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Small-scale chromospheric jets above a sunspot light bridge

Authors
Journal
Astronomy and Astrophysics
0004-6361
Publisher
EDP Sciences
Publication Date
Volume
567
Identifiers
DOI: 10.1051/0004-6361/201423756
Keywords
  • The Sun
Disciplines
  • Mathematics

Abstract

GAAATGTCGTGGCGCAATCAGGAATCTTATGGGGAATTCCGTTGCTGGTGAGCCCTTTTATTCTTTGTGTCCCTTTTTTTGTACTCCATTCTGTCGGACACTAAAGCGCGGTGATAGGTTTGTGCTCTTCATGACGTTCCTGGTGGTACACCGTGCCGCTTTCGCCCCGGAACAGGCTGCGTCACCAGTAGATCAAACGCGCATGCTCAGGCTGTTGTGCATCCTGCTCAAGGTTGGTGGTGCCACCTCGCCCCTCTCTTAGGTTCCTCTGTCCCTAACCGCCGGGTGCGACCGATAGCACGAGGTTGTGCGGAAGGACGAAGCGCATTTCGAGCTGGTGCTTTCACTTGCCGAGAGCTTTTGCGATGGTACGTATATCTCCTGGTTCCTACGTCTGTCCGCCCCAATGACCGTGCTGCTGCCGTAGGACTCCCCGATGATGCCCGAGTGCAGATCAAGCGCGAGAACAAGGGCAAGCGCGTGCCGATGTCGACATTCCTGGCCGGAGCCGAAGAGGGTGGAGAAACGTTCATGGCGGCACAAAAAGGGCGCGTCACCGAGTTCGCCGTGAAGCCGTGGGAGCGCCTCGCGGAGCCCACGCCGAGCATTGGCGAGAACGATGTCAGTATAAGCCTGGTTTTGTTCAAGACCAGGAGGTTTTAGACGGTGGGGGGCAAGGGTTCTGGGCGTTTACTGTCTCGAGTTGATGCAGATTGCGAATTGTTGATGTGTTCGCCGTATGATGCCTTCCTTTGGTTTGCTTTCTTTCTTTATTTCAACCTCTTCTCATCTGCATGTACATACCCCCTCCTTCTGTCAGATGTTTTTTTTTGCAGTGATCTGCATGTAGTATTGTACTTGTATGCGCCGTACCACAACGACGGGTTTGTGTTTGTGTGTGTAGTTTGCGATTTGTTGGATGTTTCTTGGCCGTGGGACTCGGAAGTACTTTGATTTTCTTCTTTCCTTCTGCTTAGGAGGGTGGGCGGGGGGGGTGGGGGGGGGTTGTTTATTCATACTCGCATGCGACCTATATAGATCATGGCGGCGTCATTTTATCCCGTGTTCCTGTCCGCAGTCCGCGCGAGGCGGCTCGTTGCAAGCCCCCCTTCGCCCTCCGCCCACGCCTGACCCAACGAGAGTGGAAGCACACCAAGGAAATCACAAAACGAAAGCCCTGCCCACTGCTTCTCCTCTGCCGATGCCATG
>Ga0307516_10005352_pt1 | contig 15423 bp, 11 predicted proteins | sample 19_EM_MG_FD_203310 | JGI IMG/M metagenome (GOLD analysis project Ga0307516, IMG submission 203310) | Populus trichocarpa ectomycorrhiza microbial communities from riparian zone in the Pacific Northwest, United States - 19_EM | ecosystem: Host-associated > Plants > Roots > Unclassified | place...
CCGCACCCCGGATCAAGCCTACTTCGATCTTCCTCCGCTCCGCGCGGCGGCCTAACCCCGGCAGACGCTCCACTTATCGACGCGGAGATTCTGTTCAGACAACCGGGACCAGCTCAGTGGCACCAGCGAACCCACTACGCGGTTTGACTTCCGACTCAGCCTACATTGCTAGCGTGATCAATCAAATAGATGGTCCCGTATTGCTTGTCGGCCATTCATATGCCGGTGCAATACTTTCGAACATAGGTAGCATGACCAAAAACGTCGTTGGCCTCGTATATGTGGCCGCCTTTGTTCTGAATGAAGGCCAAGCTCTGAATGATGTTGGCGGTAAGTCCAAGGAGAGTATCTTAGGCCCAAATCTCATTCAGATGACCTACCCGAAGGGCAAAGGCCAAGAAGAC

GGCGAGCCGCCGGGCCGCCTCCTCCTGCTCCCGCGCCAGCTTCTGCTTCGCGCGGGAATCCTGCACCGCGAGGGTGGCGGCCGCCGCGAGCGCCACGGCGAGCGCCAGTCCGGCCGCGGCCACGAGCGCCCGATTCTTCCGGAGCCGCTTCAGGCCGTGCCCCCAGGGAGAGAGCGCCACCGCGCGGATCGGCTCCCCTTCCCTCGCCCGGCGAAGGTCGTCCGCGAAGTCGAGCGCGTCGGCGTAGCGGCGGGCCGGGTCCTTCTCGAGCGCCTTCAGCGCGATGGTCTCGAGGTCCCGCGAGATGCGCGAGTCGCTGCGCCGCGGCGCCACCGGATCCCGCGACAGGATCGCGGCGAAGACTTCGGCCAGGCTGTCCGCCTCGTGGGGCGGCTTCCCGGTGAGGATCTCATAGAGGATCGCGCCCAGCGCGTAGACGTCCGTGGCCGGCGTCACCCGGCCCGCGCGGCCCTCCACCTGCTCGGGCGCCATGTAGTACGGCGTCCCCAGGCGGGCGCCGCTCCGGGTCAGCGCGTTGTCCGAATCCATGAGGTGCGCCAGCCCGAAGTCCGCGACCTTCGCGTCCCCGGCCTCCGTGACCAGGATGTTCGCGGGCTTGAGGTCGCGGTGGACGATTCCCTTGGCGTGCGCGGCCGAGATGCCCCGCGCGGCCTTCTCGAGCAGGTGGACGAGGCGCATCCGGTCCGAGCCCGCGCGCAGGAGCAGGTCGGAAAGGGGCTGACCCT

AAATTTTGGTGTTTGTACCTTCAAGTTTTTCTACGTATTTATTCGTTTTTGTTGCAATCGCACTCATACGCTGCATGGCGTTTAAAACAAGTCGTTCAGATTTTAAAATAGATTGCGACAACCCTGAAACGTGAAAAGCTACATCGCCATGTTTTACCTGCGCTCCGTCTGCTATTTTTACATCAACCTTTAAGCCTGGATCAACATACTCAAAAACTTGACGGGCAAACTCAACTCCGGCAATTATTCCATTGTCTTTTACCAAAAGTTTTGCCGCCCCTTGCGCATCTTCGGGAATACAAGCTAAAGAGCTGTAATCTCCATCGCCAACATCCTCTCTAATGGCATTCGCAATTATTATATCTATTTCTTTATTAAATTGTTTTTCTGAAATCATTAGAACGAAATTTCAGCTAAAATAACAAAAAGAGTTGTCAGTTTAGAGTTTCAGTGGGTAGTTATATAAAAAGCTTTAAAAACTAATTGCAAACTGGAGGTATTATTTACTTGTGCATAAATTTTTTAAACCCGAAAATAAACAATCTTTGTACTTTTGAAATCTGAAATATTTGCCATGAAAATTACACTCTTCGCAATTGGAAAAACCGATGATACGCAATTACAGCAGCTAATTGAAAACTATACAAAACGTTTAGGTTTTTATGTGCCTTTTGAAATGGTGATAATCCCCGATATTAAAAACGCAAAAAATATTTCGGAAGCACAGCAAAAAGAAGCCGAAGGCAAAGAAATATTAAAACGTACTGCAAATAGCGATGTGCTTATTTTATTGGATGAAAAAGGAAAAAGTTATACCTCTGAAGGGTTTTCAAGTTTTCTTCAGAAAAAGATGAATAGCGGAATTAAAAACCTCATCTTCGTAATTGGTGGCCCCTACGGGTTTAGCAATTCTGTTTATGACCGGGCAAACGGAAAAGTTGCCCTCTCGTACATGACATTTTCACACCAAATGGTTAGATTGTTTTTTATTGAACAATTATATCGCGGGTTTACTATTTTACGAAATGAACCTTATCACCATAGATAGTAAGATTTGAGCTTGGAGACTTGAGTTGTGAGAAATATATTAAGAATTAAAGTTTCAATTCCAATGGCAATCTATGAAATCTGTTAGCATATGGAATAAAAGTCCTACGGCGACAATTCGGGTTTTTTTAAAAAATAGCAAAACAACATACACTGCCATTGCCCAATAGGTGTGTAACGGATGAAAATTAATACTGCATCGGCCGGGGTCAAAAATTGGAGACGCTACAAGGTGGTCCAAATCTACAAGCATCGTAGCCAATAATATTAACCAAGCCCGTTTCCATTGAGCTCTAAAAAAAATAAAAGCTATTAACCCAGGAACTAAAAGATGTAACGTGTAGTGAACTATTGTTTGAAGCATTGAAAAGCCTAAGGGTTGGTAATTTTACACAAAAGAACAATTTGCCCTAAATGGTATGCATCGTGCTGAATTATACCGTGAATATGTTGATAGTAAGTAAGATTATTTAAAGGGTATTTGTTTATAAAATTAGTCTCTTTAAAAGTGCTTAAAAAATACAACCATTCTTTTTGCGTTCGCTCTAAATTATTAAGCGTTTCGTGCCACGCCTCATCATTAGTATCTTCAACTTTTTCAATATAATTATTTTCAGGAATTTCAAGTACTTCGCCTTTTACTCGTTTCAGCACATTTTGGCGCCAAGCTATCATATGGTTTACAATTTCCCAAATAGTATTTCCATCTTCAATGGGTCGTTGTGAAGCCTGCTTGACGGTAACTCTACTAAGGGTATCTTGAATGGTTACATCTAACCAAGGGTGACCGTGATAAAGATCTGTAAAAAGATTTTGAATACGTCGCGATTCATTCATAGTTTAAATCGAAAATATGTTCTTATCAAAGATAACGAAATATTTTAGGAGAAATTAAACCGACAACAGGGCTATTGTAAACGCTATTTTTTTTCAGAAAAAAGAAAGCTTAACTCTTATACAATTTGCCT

Context. The chromosphere above sunspot umbrae and penumbrae shows several different types of fast dynamic events such as running penumbral waves, umbral flashes, and penumbral microjets. Aims. The aim of this paper is to identify the physical driver responsible for the dynamic and small-scale chromospheric jets above a sunspot light bridge. Methods. High-resolution broadband filtergrams of active region NOAA 11271 in Ca ii H and G band were obtained with the Solar Optical Telescope on board Hinode. We identified the jets in the Ca ii H images using a semi-automatic routine and determined their length and orientation. We applied local correlation tracking (LCT) to the G-band images to obtain the photospheric horizontal velocity field. The magnetic field topology was derived from a Milne-Eddington inversion of a simultaneous scan with the Spectropolarimeter. Results. The chromospheric jets consist of a bright, triangular-shaped blob that lies on the light bridge, while the apex of this blob extends into a spike-like structure that is bright against the dark umbral background. Most of the jets have apparent lengths of less than 1000 km and about 30% of the jets have lengths between 1000–1600 km. The jets are oriented within ±35° to the normal of the spine of the light bridge. Most of them are clustered near the central part of the light bridge within a 2′′ area. The jets are seen to move rapidly along the light bridge and many of them cannot be identified in successive images taken with a 2 min cadence. The jets are primarily located on one side of the light bridge and are directed into the umbral core. The Stokes profiles at or close to the location of the blobs on the LB exhibit both a significant net circular polarization and multiple components, including opposite-polarity lobes. The magnetic field diverges from the light bridge towards the umbral cores that it separates. The LCT reveals that in the photosphere there is a predominantly uni-directional flow with speeds of 100–150 m s-1 along the light bridge. This unidirectional flow is interrupted by a patch of weak or very small motions on the light bridge which also moves along the light bridge. Conclusions. The dynamic short-lived chromospheric jets above the LB seem to be guided by the magnetic field lines. Reconnection events are a likely trigger for such phenomenon since they occur at locations where the magnetic field changes orientation sharply and where we also observe isolated patches of opposite-polarity magnetic components. We find no clear relation between the jets and the photospheric flow pattern.

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